Wing CTO Adam Woodworth is one of the most influential aviation experts in the drone industry today – but very few people would recognize him. In a rare public appearance at this year’s SxSW conference, Woodworth talks about developing an aircraft that will allow millions of people to experience drone delivery in their daily lives.
Wing has offered the world it’s first look at drone delivery for everyday people: delivering drugstore items, cupcakes, library books, coffee and more to suburban homes. They’ve opened their ground-breaking drone delivery programs in the U.S. and Australia to small local businesses in addition to retail giants. Wing drone delivery has benefited the communities that they work in and the drone industry, as they demonstrate safe solutions and customer demand.
Disruption and Drone Delivery
Wing CTO Adam Woodworth has been instrumental in developing Wing’s aircraft, and in delivering on the vision of drones as part of the supply chain in communities around the world. Woodworth doesn’t view drone delivery as upending the supply chain – just as a way of making it better.
“Working in technology there is a lot of emphasis placed on disruption. How are we disrupting the current approach? And we usually find technical solutions that fundamentally change how things operate,” says Woodworth. “Drone delivery has the opportunity to not be as traditionally disruptive, but perhaps complementary to the existing solutions. Wing drones are never going to deliver a couch. They’re not going to go deliver a 50 pound bag of rice. But they are going to deliver small goods that would otherwise be carried around in a large car or in a big delivery van. And I think that there’s space in this industry so complementary solutions can come together to collectively solve a hard problem.”
Woodworth points out that drone delivery can be used to solve the unique problems of communities around the world.
“One of the most interesting questions I receive is, “What goes in the box?”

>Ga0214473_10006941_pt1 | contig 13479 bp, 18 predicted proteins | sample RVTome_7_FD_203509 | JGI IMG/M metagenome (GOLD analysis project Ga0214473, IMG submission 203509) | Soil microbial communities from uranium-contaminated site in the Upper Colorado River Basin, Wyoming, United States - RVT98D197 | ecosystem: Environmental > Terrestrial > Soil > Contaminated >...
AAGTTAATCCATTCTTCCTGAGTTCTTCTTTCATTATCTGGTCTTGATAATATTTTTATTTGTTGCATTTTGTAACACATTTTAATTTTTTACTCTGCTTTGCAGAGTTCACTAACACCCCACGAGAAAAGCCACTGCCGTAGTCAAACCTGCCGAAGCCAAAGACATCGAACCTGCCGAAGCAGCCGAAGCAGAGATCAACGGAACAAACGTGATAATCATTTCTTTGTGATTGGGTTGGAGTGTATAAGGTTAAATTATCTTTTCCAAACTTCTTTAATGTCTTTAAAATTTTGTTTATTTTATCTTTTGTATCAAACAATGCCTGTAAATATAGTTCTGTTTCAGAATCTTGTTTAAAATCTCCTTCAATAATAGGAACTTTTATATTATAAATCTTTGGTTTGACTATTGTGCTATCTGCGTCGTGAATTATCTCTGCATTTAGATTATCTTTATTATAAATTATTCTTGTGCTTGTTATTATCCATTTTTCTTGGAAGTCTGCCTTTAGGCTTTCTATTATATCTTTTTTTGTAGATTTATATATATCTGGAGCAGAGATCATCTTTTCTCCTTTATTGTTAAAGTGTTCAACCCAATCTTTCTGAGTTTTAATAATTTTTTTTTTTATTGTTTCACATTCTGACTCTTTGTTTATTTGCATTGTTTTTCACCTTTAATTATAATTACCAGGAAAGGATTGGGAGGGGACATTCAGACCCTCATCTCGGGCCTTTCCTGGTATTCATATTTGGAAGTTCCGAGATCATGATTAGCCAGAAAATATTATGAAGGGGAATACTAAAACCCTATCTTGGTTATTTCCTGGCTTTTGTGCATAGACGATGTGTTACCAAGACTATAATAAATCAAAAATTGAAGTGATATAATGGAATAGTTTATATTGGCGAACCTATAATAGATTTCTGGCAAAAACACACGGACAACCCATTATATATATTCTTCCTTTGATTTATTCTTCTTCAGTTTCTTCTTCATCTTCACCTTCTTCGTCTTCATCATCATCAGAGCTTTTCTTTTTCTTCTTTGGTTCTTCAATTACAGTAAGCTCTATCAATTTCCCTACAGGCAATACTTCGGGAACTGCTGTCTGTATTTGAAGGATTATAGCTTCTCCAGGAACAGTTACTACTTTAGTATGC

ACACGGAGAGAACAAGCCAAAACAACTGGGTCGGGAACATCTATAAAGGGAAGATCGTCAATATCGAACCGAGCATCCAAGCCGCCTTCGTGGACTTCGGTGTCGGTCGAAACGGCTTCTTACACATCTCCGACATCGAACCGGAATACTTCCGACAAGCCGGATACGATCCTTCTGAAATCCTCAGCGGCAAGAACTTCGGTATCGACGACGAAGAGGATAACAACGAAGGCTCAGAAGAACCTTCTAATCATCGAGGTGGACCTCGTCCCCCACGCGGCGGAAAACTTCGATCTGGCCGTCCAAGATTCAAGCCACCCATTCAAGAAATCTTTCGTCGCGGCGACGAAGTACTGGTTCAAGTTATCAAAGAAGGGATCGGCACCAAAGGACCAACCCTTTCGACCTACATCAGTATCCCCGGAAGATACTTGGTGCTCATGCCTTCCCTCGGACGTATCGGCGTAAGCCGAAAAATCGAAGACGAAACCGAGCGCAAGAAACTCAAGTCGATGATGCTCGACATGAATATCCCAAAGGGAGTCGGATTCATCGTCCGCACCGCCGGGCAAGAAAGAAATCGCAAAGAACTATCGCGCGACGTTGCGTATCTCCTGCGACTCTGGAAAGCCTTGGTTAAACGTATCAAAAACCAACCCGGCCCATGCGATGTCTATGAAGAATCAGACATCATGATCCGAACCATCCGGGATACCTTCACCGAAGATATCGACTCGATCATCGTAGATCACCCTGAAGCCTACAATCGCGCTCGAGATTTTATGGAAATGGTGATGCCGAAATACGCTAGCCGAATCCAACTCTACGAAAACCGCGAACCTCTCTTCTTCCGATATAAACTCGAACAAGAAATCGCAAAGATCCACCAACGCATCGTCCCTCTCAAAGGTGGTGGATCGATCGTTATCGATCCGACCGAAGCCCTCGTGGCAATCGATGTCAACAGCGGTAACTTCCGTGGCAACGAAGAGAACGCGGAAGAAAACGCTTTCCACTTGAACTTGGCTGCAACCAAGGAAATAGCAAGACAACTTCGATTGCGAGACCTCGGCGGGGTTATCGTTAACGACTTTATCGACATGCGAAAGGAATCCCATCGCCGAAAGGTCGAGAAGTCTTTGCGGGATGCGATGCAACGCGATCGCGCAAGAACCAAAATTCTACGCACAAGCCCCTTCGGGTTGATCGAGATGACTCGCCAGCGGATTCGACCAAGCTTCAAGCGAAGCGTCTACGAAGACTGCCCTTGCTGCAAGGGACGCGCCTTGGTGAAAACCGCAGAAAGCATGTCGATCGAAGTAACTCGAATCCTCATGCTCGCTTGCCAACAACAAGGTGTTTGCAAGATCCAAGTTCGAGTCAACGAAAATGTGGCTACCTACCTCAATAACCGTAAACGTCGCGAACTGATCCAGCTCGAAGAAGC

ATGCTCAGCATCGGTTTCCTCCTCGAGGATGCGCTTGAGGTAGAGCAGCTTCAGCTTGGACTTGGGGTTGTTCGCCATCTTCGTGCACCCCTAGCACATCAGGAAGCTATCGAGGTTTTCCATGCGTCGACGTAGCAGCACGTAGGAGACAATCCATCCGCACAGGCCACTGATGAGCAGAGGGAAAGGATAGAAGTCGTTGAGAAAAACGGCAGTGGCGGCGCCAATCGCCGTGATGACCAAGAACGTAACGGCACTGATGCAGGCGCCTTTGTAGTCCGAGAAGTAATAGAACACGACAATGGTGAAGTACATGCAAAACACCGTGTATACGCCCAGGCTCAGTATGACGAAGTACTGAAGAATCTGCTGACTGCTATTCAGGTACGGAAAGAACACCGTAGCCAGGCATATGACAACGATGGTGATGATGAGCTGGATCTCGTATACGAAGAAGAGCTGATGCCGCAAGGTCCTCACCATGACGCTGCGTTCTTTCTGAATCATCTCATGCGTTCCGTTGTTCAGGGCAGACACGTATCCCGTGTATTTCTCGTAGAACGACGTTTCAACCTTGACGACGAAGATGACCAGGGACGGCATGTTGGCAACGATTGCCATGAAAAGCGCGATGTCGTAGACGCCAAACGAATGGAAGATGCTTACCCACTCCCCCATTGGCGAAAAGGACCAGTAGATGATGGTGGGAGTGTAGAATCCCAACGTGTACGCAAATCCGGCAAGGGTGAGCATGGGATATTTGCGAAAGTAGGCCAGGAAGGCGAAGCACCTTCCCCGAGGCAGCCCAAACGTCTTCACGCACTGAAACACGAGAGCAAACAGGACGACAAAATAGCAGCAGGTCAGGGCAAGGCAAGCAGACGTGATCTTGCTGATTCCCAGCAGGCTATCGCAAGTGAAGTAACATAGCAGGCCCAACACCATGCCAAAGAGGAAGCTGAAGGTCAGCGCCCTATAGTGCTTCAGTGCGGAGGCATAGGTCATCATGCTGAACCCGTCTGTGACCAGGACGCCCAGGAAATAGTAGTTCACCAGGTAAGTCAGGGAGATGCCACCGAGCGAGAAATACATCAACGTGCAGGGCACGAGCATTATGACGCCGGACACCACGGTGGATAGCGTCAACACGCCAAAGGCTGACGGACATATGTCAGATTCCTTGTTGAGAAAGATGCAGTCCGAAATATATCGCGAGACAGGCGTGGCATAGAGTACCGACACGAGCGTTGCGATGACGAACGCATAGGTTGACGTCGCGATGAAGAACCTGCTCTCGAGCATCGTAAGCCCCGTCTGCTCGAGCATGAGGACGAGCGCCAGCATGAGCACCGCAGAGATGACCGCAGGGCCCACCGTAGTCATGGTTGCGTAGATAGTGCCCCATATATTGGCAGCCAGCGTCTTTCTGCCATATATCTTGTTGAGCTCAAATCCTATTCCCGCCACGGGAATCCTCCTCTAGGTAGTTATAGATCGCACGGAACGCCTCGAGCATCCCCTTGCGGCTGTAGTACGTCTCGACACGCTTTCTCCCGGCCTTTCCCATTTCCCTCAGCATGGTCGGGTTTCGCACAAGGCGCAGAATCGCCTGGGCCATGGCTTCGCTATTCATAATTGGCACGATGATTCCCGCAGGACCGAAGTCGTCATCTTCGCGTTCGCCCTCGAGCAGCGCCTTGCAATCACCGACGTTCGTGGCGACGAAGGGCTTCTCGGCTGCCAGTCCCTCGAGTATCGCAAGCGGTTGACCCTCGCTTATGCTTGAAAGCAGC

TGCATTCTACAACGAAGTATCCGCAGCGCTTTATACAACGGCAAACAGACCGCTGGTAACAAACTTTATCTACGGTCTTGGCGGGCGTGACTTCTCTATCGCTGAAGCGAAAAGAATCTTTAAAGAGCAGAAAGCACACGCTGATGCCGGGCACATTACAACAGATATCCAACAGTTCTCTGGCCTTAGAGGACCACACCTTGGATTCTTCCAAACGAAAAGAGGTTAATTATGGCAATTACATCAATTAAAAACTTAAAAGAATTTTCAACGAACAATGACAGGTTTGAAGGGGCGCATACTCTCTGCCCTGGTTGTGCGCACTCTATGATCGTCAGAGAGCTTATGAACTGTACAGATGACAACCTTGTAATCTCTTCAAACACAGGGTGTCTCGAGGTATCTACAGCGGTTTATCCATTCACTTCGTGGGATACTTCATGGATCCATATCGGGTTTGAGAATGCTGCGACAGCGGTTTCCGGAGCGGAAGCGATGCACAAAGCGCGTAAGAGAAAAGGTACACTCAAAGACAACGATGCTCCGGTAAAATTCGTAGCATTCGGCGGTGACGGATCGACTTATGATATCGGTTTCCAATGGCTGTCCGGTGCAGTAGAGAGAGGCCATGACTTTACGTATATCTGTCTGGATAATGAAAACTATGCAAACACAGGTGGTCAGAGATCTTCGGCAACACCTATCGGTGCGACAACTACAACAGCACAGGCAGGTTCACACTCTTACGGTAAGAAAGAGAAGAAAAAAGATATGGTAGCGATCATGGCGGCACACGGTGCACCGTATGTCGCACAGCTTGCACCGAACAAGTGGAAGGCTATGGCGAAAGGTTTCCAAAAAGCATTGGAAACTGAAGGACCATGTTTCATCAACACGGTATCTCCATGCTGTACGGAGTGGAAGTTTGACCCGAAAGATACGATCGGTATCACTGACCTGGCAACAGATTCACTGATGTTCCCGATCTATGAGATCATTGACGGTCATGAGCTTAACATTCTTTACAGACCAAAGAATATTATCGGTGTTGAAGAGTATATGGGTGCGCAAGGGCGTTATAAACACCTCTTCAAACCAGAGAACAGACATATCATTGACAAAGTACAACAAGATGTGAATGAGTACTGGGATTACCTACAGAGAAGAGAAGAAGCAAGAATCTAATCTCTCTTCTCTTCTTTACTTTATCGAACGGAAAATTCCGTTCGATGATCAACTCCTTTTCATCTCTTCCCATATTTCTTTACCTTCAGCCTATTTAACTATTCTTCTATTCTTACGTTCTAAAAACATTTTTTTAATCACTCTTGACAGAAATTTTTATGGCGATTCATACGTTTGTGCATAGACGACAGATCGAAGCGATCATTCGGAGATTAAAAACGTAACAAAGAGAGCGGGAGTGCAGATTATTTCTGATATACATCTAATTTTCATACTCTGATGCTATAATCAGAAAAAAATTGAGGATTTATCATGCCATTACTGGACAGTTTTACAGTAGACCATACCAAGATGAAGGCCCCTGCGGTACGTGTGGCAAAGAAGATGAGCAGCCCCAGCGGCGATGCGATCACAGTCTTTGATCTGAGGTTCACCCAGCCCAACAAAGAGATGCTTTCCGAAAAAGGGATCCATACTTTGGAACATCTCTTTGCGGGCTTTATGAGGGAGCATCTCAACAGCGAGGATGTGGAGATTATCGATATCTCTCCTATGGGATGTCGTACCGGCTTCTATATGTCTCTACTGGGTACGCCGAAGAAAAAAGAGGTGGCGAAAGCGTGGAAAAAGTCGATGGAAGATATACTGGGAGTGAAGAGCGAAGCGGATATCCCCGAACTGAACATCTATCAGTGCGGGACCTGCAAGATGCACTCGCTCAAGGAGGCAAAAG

The Wing delivery drone can hold a package up to three pounds, so ‘what goes in the box’ has yielded a lot of very interesting answers. You get the more traditional things like coffee, prepared food, over the counter medicines, all those sort of things you typically associate with on-demand delivery. But we’ve also seen people apply this unique way of moving goods to their own problems. In Virginia, we delivered library books for school kids in the midst of COVID-19. In Finland, we’ve delivered Halloween candy. In Australia, we’ve even moved small construction goods for folks on a job site. I think the most fascinating bit is that the answer to that question is user-driven.”
Moving Out of the “What If”
Woodworth and Wing have helped move drone delivery from an idea to a reality: now they are ready to see that reality expand. As the first recipients of an FAA Part 135 license to perform commercial drone delivery in the United States, Wing’s work has paved the way for the drone industry to move out of the trial phase in limited areas to projects that scale across the country.
“Where does the industry, where does Wing go from here? We’ve answered some of the fundamental questions. This industry has moved out of the space of ‘what if’. We’ve moved out of the realm of science fiction, where you really only had the imagination of what the system could do. I think that the technology is ready, the customers are ready, the world is ready for the next phase of aviation.”
Miriam McNabb is the Editor-in-Chief of DRONELIFE and CEO of JobForDrones, a professional drone services marketplace, and a fascinated observer of the emerging drone industry and the regulatory environment for drones. Miriam has penned over 3,000 articles focused on the commercial drone space and is an international speaker and recognized figure in the industry. Miriam has a degree from the University of Chicago and over 20 years of experience in high tech sales and marketing for new technologies.
For drone industry consulting or writing, Email Miriam.
Subscribe to DroneLife here.